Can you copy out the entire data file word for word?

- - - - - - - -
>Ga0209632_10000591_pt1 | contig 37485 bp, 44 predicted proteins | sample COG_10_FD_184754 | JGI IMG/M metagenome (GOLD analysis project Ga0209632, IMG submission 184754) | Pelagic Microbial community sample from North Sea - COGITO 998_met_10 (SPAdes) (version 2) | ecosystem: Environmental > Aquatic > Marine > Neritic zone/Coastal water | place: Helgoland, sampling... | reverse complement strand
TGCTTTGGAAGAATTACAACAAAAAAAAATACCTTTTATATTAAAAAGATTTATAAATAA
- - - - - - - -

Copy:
>Ga0209632_10000591_pt1 | contig 37485 bp, 44 predicted proteins | sample COG_10_FD_184754 | JGI IMG/M metagenome (GOLD analysis project Ga0209632, IMG submission 184754) | Pelagic Microbial community sample from North Sea - COGITO 998_met_10 (SPAdes) (version 2) | ecosystem: Environmental > Aquatic > Marine > Neritic zone/Coastal water | place: Helgoland, sampling... | reverse complement strand
TGCTTTGGAAGAATTACAACAAAAAAAAATACCTTTTATATTAAAAAGATTTATAAATAA